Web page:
This train detector makes use of hand held laser pointer devices that are widely available to detect trains over long distances.
WARNING Laser Pointers must be used with great caution as they may cause eye damage. Follow the directions that are supplied with these devices carefully or permanent injury could result.
The following diagram shows the basic laser pointer circuit. It is identical to the infrared circuit except that the infrared LED's have been replaced by the laser pointer unit.
Due to the long range of these devices this detector method can easily span great distances and could be used to detect trains in a long section of straight track such as in a lader yard or across the throat of a very wide yard.
Laser pointers are not designed for this type of application and careful selection of R1 is required. testing should be carried out to determine the best resistance value for a particular pointer.
It is best to start with a high resistance for R1, 500 ohms for example, and decrease it in steps until the pointer will produce enough light energy to saturate the detector.
If you can see the light hitting the phototransistor this should be more than enough for the circuit. The pointer used for testing this detector needed about 38 milliamps for it to give off enough light to be easily seen by the naked eye.
Not enough current and the pointer will not 'lase'. - Too much current and the diode can be damaged.
Laser pointers are not designed to be taken apart, so for testing purposes the following method might be used to connect an external supply to the laser diode without damaging the pointer itself.
In this way if the detector is not to your liking you still have a functional laser pointer and not an expensive junk box oddity.
Use a mini test lead clip such as Radio Shack part number 270-372B to reach inside the body of the pointer and connect to the spring terminal.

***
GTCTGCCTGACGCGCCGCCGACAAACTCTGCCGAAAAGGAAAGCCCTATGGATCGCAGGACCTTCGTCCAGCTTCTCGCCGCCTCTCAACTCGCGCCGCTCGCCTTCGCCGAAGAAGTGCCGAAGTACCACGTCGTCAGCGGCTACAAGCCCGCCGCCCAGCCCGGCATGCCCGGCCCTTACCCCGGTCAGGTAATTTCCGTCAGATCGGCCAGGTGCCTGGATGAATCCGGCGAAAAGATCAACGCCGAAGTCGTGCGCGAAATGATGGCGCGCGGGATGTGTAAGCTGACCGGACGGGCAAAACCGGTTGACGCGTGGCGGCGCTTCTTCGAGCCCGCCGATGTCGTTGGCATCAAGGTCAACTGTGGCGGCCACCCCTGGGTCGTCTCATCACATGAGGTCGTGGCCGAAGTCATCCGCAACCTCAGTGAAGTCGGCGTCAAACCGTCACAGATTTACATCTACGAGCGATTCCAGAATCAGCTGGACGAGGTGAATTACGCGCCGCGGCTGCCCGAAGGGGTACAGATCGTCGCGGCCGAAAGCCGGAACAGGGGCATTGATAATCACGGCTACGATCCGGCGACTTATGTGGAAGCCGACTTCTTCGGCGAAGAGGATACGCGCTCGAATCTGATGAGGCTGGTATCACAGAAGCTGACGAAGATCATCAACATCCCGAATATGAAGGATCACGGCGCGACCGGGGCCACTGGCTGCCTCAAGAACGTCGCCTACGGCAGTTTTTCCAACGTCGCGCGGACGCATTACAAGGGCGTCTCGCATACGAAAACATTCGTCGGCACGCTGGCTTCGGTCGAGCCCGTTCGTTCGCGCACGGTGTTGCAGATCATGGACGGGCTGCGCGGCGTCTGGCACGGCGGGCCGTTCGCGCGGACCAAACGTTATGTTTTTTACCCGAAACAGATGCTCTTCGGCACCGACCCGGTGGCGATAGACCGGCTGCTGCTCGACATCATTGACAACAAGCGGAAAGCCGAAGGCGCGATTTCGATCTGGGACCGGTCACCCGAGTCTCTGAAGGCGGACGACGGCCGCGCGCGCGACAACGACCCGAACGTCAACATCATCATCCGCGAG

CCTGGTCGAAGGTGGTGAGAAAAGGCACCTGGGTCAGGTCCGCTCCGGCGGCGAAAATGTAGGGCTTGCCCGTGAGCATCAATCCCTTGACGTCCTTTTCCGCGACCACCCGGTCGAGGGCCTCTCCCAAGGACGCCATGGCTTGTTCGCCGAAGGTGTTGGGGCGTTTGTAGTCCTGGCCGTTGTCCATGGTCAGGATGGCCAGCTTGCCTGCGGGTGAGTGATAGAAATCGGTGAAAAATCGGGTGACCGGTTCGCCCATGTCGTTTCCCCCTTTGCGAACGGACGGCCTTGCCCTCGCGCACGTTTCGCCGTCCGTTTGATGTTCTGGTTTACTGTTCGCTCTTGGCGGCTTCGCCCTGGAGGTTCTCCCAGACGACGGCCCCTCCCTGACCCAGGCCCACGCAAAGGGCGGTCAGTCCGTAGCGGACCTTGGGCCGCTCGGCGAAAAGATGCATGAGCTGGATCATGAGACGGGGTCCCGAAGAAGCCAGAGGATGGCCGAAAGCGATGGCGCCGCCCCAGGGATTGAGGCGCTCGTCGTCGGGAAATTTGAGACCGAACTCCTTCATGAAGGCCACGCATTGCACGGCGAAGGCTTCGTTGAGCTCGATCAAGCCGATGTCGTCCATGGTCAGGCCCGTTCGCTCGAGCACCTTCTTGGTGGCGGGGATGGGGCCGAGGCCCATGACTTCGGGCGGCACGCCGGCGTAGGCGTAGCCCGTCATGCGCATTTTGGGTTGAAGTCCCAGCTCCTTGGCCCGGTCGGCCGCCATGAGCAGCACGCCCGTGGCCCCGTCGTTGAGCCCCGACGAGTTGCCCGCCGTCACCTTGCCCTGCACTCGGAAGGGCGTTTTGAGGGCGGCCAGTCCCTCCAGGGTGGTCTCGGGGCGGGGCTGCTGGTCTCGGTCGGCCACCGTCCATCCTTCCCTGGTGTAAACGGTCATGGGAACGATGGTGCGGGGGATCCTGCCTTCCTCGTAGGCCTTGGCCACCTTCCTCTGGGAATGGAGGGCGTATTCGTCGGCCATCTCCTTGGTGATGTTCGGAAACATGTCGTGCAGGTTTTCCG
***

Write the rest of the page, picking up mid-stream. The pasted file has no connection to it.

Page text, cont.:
If the laser pointers body is made of metal a small alligator clip can be used to connect to the body where the end cap screws into the body.
To hold the switch closed, clamp the pointer in its mount so that the button is depressed or hold the switch closed with a small wire tie.
Be careful to determine the correct polarity of the terminals or the laser diode could be ruined.
The leads from the clips can then be connected, through R1, to the power source.
The next diagram shows a possible mounting that could be used for testing a laser pointer detector.
Aligning the emitter and detector should be straight forward as the the light can be seen hitting the detector. For best results the height of the beam should be at coupler height.
For information on Voltage Comparators please see the Voltage Comparator Information page at this site.
The explanations for the circuits on these pages cannot hope to cover every situation on every layout. For this reason be prepared to do some experimenting to get the results you want. This is especially true of circuits such as the "Across Track Infrared Detection" circuits and any other circuit that relies on other than direct electronic inputs, such as switches.
If you use any of these circuit ideas, ask your parts supplier for a copy of the manufacturers data sheets for any components that you have not used before. These sheets contain a wealth of data and circuit design information that no electronic or print article could approach and will save time and perhaps damage to the components themselves. These data sheets can often be found on the web site of the device manufacturers.
Although the circuits are functional the pages are not meant to be full descriptions of each circuit but rather as guides for adapting them for use by others. If you have any questions or comments please send them to the email address on the Circuit Index page.